Monday, April 6, 2009

My Mother's Journals

My mother left her journals behind. I have read them. The first time I found them I was cleaning out her cabin after she had gone to live in a nursing home. Alzheimer's disease had gotten the best of her and the safe keeping of last resort had arrived. It had become time for her to live with twenty-four hour supervision. Mama's cabin was tucked under the tall pines and tulip trees on the side of Track Rock Gap in the North Georgia Mountains. It had been her beloved safe haven for eleven years. Built by my brothers hands and contracting to her exacting specifications and stuffed with the memoirs, photos, albums, books, letters and writings collected in her ninety years.
The heavy oak desk in her bedroom held all sorts of treasure. I knew by the heft of the drawers as I tugged them open that nothing inside would be insignificant. I also knew this as I had been peaking into them all my life. An inveterate snoop I was not looking for surprises, I was just having to take another look. So when her slim diary dating from 1994 slipped out from behind a stack of greeting cards it did take my breath away.
I crawled into Mama's bed to read it. Mama's bed was so comforting. The old Hudson Bay blanket still smelled of moth balls and damp. Her sheets of soft well worn flannel felt smooth against my bare toes. And the heavy weight of her Autumn Leave quilt as I pulled it high up to my chin helped to settle the pounding beat of my heart as I opened her diary. There had never been a question that I would read it. Why would she have written it if not to share? I sensed that it was what she had meant for me to do.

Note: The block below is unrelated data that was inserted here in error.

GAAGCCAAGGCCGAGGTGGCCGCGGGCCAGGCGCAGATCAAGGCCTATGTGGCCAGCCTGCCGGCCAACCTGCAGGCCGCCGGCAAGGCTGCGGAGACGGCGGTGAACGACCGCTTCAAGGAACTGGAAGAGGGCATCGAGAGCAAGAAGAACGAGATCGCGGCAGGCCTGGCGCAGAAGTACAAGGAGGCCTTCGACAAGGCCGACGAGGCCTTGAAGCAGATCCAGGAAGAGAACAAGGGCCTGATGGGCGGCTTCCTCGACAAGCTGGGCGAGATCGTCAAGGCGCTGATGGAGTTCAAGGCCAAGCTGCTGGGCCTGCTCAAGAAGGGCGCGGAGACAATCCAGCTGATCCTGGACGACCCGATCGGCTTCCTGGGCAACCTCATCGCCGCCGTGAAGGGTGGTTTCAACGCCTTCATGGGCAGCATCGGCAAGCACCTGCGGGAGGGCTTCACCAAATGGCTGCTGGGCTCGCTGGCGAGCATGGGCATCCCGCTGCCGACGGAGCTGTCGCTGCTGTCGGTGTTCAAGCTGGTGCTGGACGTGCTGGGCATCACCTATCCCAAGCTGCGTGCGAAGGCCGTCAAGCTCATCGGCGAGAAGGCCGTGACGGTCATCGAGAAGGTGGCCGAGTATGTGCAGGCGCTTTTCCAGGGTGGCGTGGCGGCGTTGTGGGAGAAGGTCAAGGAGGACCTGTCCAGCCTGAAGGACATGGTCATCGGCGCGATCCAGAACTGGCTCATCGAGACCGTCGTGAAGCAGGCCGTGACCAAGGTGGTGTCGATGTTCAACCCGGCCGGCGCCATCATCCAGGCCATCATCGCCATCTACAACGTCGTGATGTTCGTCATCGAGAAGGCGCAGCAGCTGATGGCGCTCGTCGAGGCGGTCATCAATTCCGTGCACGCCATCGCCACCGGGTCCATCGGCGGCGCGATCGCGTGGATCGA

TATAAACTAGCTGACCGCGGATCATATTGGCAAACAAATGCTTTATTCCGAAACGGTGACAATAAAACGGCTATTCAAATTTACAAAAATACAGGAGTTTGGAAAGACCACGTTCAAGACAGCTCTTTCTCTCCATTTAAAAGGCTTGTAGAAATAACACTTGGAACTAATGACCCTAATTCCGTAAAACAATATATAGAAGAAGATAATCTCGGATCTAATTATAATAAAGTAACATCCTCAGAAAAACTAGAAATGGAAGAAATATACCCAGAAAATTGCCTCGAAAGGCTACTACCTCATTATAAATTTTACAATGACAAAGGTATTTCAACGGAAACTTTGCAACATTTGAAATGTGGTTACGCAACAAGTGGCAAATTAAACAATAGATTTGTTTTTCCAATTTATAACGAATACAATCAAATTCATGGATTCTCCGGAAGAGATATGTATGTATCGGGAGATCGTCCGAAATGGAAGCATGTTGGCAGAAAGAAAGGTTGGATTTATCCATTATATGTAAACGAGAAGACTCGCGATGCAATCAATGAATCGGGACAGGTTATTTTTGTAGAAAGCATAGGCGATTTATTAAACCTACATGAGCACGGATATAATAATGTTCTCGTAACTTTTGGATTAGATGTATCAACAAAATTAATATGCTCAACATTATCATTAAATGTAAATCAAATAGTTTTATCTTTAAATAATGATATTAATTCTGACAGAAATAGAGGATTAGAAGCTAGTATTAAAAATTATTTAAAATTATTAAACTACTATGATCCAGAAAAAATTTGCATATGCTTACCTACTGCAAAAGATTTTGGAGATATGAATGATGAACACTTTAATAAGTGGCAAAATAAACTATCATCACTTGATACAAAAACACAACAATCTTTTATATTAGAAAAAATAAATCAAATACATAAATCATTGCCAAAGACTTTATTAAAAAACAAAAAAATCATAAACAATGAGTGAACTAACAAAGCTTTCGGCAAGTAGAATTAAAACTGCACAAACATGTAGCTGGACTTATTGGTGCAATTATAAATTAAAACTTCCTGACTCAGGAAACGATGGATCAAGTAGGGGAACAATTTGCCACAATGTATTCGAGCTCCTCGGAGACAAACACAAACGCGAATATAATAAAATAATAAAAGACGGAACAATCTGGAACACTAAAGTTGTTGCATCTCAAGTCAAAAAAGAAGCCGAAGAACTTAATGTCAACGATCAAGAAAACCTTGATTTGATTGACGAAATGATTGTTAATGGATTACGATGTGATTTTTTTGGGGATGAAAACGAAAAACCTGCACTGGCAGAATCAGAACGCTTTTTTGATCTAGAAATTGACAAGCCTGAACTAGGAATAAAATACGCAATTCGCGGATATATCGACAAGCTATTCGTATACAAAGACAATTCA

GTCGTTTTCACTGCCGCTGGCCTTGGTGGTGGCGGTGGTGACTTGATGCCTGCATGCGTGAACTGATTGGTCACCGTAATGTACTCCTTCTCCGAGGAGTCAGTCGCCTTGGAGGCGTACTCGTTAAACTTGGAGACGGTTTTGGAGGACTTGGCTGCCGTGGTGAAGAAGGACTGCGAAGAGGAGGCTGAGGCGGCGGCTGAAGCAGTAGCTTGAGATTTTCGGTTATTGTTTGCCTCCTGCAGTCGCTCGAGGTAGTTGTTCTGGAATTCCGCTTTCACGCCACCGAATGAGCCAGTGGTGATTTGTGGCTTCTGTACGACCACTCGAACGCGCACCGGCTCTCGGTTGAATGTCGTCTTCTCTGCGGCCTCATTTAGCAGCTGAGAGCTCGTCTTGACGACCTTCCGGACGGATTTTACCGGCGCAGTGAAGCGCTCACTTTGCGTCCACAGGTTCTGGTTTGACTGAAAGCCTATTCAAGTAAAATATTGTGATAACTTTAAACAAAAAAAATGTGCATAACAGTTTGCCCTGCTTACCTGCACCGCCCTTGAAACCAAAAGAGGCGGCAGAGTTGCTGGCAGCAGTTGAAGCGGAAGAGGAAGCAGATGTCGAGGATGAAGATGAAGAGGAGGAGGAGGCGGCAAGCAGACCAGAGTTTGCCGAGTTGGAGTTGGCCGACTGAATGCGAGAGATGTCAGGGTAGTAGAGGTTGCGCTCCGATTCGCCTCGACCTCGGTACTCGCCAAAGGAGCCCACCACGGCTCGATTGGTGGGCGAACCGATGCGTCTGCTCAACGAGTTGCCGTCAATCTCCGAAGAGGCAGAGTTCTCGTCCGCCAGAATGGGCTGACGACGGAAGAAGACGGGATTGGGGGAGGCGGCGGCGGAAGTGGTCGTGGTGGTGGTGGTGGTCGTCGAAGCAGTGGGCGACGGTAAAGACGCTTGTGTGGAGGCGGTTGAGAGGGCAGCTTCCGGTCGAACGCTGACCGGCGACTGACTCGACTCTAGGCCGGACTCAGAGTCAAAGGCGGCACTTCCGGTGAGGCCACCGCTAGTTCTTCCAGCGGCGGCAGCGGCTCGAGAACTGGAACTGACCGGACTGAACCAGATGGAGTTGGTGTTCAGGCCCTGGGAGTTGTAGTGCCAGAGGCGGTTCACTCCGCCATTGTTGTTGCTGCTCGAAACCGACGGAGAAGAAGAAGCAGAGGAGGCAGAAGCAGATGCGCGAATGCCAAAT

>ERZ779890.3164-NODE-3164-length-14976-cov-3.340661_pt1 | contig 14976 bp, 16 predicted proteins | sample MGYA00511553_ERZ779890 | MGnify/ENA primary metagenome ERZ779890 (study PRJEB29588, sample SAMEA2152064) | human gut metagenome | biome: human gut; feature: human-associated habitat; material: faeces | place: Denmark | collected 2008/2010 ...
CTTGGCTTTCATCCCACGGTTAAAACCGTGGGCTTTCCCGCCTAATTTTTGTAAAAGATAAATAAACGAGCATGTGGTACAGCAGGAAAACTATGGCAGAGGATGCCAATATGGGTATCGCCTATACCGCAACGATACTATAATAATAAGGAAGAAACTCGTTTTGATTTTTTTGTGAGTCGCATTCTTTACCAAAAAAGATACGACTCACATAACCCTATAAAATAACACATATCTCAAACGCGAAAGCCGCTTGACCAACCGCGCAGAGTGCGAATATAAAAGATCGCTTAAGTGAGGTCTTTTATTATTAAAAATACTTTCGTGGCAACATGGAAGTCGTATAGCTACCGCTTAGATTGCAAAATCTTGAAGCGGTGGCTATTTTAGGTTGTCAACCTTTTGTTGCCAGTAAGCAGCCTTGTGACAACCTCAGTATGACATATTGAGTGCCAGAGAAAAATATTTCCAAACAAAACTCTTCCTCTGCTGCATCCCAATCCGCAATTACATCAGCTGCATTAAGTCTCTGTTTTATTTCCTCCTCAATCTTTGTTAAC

Most of the entry's where brief notes of the day. "Went to the library, met Chip for lunch and talked about the girls". "Walked the side of Track Rock Road and picked the first violets of the year". "Rained today worked on notes for writing group". Little snippets of a life lived with an earnest desire to get things done, not waste time, be productive. Here and there as the days went by Mama would open her heart and write an entry longer than most. Usually prompted by a concern for family that brought forth a memory of her own trials with her personnel life.
All my snooping and delving into things none of my business my whole life long did not prepare me for her candid accounts of her own personnel feelings written in honest simplicity.
Mama sprang from the pages of that note book not the Mama I knew, but the woman she was and had been. The young woman who fell in love in 1939 to a man she could not "in that day and age" marry. The wife who traveled to England in 1976 with her beloved husband to visit his birth place and "discover their roots and history." The mother who grieved the loss of her first born son and fought with gripping bouts of depression to find her place left in life. Her feelings for her own mother's black periods of despair. The grandmother so proud to write the accomplishments of her many grandchildren and to pray and plead for their success and survival in a harsh world.
Amidst the words on those pages came to life a woman just like me, only so much more accomplished. Mama's brave and hard working spirit and love of God and faith in a promising future for her clan. I am glad she wrote her diaries and I was inspired to write my own. I haven't done much of that as day to day my life seems so mundane. Yet when I look back on what she shared of her days it was the day to day the trivial that intrigued and gave shape to the random remembrances and heart wrenching stories she told. So everyday and normal. A woman growing and living her life in her eighties. Her last decade of life lived independently, widowed after a fifty year marriage and for the first time able to spend her days as she wished.
Mama started each day over coffee, a nourishing breakfast and a scripture reading. Many of her days where ended with a small note in her diary. Together saved with her letters and books the diaries keep her with me. They remind me that even the incidental is important. Just reading that on a Tuesday "it rained and Tom cat took shelter on the front porch", gives me back my mother in her fullness.
She reminds me that it is important to pray.